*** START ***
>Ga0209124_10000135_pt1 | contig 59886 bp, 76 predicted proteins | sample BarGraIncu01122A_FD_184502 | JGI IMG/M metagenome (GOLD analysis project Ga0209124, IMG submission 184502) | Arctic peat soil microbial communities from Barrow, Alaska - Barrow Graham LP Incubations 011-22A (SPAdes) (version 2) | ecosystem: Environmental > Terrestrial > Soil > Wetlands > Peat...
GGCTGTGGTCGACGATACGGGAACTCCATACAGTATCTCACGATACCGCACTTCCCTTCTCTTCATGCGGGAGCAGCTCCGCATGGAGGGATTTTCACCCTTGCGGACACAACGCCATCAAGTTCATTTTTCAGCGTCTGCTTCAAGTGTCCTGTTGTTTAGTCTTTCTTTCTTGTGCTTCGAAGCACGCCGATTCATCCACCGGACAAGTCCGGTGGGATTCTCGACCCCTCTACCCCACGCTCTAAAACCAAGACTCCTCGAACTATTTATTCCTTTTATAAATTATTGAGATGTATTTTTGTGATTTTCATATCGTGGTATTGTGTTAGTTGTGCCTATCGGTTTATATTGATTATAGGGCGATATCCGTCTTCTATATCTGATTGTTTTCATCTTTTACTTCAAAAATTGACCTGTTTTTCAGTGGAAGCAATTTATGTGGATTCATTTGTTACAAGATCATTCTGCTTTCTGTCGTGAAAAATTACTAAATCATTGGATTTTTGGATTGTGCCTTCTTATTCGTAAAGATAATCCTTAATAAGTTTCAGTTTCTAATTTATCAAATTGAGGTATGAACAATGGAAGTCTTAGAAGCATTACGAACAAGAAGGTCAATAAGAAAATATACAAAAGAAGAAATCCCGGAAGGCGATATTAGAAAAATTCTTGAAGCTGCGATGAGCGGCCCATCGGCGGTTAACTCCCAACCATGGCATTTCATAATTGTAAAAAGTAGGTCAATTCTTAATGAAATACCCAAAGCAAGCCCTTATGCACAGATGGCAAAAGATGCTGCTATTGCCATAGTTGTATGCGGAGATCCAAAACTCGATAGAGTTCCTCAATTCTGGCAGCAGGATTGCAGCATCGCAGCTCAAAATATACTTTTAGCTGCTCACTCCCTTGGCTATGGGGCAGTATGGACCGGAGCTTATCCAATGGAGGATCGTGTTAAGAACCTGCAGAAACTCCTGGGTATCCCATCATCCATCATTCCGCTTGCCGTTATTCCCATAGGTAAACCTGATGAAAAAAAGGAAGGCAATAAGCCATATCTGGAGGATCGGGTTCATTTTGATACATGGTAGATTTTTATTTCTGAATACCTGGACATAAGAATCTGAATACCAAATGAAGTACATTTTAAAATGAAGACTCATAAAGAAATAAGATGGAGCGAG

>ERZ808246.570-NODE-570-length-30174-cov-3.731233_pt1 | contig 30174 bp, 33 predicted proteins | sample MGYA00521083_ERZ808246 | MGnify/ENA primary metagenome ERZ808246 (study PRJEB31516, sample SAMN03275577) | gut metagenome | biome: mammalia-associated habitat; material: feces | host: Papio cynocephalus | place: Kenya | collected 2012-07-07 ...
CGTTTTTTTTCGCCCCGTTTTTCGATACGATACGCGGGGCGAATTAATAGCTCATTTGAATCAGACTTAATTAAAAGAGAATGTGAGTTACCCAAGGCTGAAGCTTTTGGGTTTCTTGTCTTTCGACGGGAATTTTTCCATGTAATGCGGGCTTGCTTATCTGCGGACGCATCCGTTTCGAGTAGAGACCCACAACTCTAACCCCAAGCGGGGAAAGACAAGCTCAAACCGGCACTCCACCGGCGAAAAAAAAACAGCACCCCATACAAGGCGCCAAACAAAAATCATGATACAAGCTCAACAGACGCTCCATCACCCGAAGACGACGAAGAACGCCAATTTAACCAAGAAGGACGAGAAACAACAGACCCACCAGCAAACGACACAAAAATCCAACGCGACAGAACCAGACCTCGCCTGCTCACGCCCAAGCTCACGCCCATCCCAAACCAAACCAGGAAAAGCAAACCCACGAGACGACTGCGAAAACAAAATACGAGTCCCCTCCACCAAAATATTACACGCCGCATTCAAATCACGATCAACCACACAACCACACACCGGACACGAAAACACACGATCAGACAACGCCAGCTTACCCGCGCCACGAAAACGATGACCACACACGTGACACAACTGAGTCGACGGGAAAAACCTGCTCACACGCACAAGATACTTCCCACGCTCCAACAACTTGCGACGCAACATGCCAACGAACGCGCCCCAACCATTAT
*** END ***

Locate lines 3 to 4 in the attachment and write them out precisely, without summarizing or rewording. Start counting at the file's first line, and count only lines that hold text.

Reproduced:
>ERZ808246.570-NODE-570-length-30174-cov-3.731233_pt1 | contig 30174 bp, 33 predicted proteins | sample MGYA00521083_ERZ808246 | MGnify/ENA primary metagenome ERZ808246 (study PRJEB31516, sample SAMN03275577) | gut metagenome | biome: mammalia-associated habitat; material: feces | host: Papio cynocephalus | place: Kenya | collected 2012-07-07 ...
CGTTTTTTTTCGCCCCGTTTTTCGATACGATACGCGGGGCGAATTAATAGCTCATTTGAATCAGACTTAATTAAAAGAGAATGTGAGTTACCCAAGGCTGAAGCTTTTGGGTTTCTTGTCTTTCGACGGGAATTTTTCCATGTAATGCGGGCTTGCTTATCTGCGGACGCATCCGTTTCGAGTAGAGACCCACAACTCTAACCCCAAGCGGGGAAAGACAAGCTCAAACCGGCACTCCACCGGCGAAAAAAAAACAGCACCCCATACAAGGCGCCAAACAAAAATCATGATACAAGCTCAACAGACGCTCCATCACCCGAAGACGACGAAGAACGCCAATTTAACCAAGAAGGACGAGAAACAACAGACCCACCAGCAAACGACACAAAAATCCAACGCGACAGAACCAGACCTCGCCTGCTCACGCCCAAGCTCACGCCCATCCCAAACCAAACCAGGAAAAGCAAACCCACGAGACGACTGCGAAAACAAAATACGAGTCCCCTCCACCAAAATATTACACGCCGCATTCAAATCACGATCAACCACACAACCACACACCGGACACGAAAACACACGATCAGACAACGCCAGCTTACCCGCGCCACGAAAACGATGACCACACACGTGACACAACTGAGTCGACGGGAAAAACCTGCTCACACGCACAAGATACTTCCCACGCTCCAACAACTTGCGACGCAACATGCCAACGAACGCGCCCCAACCATTAT